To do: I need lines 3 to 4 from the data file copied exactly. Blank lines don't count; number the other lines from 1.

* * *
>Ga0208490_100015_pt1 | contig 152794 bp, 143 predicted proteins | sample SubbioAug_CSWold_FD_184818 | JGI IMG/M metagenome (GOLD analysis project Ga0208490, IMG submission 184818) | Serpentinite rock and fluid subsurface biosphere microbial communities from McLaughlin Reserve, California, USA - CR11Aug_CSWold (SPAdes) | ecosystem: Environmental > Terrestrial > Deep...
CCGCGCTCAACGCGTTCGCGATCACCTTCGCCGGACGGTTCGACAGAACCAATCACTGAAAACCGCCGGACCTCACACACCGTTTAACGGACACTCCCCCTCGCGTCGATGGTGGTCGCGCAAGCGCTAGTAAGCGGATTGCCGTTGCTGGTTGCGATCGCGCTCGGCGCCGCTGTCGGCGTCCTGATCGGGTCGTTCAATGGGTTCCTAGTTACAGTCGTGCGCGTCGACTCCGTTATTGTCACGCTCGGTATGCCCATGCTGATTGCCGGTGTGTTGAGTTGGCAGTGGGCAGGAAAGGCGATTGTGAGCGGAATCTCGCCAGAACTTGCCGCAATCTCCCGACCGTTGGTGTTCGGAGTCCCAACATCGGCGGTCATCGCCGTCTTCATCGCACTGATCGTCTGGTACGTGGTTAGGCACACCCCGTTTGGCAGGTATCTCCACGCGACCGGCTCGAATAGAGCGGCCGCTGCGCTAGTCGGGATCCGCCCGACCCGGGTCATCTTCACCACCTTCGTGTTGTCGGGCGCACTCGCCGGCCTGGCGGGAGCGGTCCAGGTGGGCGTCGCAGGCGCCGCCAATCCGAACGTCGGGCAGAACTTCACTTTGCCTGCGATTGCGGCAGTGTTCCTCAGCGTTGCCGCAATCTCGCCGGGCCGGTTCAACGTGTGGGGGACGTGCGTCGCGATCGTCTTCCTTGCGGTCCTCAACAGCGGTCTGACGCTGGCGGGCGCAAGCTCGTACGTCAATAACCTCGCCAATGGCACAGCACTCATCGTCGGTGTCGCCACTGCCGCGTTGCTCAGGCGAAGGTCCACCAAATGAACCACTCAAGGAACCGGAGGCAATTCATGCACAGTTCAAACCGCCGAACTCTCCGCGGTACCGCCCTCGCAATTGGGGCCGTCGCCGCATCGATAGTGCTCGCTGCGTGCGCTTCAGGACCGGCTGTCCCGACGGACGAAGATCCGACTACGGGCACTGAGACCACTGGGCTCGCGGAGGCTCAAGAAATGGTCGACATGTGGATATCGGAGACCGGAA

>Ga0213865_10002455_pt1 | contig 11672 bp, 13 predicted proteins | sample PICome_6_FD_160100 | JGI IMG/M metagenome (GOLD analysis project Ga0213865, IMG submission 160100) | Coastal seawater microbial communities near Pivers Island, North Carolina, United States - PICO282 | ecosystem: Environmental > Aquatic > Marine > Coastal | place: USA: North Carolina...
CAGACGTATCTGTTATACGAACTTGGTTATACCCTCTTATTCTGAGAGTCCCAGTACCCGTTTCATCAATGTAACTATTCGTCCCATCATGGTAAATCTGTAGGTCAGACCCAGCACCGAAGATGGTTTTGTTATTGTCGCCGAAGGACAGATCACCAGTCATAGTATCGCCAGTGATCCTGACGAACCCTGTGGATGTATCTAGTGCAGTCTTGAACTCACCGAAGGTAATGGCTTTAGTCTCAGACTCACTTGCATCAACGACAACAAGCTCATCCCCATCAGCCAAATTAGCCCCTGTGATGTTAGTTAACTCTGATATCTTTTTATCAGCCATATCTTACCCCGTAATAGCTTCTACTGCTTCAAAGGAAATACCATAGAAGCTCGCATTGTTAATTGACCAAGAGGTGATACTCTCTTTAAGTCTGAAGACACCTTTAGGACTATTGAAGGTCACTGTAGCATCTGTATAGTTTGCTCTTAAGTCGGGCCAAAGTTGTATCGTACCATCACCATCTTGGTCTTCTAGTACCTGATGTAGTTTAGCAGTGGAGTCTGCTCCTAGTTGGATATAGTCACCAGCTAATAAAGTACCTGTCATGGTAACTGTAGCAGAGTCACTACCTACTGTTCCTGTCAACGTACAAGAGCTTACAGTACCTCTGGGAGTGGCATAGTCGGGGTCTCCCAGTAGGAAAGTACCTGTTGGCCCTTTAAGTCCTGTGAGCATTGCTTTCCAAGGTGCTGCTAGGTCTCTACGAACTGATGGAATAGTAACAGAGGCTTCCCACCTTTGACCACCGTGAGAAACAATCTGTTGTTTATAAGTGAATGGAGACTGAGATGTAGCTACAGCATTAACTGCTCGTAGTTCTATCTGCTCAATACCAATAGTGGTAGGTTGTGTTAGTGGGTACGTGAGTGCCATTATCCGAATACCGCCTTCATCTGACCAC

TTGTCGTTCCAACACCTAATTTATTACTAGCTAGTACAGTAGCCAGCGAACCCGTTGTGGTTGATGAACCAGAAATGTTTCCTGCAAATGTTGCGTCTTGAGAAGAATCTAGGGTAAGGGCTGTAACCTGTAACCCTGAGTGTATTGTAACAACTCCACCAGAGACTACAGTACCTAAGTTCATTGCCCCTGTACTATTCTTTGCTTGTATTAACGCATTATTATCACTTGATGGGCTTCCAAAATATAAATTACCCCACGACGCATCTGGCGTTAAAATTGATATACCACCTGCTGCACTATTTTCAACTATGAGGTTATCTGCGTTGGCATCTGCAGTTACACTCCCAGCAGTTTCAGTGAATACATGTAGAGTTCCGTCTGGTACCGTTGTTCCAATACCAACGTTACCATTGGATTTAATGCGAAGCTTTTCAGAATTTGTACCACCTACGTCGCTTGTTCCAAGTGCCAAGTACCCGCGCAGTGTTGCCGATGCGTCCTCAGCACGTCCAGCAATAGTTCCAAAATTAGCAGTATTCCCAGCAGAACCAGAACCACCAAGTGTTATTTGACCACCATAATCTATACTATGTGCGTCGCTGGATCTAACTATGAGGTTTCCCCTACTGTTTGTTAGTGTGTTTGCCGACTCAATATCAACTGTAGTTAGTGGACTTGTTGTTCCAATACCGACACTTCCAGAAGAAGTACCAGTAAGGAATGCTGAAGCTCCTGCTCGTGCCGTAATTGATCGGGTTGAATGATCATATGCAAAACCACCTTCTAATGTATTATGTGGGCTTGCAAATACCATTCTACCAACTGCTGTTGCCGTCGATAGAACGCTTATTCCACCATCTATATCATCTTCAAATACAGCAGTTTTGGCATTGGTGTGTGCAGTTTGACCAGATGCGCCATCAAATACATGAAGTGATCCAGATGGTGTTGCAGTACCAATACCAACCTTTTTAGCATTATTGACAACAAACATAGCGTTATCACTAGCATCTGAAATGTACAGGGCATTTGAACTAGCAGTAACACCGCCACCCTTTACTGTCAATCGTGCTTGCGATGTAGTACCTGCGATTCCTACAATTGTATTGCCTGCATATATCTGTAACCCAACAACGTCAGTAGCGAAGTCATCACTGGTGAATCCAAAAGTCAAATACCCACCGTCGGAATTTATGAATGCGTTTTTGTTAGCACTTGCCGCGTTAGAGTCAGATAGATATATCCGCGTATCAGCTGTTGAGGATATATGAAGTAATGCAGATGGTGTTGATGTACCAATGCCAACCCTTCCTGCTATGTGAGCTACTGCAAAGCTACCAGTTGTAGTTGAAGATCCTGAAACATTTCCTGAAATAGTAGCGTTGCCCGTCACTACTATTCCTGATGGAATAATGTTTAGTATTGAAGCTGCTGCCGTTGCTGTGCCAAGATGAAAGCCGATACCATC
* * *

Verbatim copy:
>Ga0213865_10002455_pt1 | contig 11672 bp, 13 predicted proteins | sample PICome_6_FD_160100 | JGI IMG/M metagenome (GOLD analysis project Ga0213865, IMG submission 160100) | Coastal seawater microbial communities near Pivers Island, North Carolina, United States - PICO282 | ecosystem: Environmental > Aquatic > Marine > Coastal | place: USA: North Carolina...
CAGACGTATCTGTTATACGAACTTGGTTATACCCTCTTATTCTGAGAGTCCCAGTACCCGTTTCATCAATGTAACTATTCGTCCCATCATGGTAAATCTGTAGGTCAGACCCAGCACCGAAGATGGTTTTGTTATTGTCGCCGAAGGACAGATCACCAGTCATAGTATCGCCAGTGATCCTGACGAACCCTGTGGATGTATCTAGTGCAGTCTTGAACTCACCGAAGGTAATGGCTTTAGTCTCAGACTCACTTGCATCAACGACAACAAGCTCATCCCCATCAGCCAAATTAGCCCCTGTGATGTTAGTTAACTCTGATATCTTTTTATCAGCCATATCTTACCCCGTAATAGCTTCTACTGCTTCAAAGGAAATACCATAGAAGCTCGCATTGTTAATTGACCAAGAGGTGATACTCTCTTTAAGTCTGAAGACACCTTTAGGACTATTGAAGGTCACTGTAGCATCTGTATAGTTTGCTCTTAAGTCGGGCCAAAGTTGTATCGTACCATCACCATCTTGGTCTTCTAGTACCTGATGTAGTTTAGCAGTGGAGTCTGCTCCTAGTTGGATATAGTCACCAGCTAATAAAGTACCTGTCATGGTAACTGTAGCAGAGTCACTACCTACTGTTCCTGTCAACGTACAAGAGCTTACAGTACCTCTGGGAGTGGCATAGTCGGGGTCTCCCAGTAGGAAAGTACCTGTTGGCCCTTTAAGTCCTGTGAGCATTGCTTTCCAAGGTGCTGCTAGGTCTCTACGAACTGATGGAATAGTAACAGAGGCTTCCCACCTTTGACCACCGTGAGAAACAATCTGTTGTTTATAAGTGAATGGAGACTGAGATGTAGCTACAGCATTAACTGCTCGTAGTTCTATCTGCTCAATACCAATAGTGGTAGGTTGTGTTAGTGGGTACGTGAGTGCCATTATCCGAATACCGCCTTCATCTGACCAC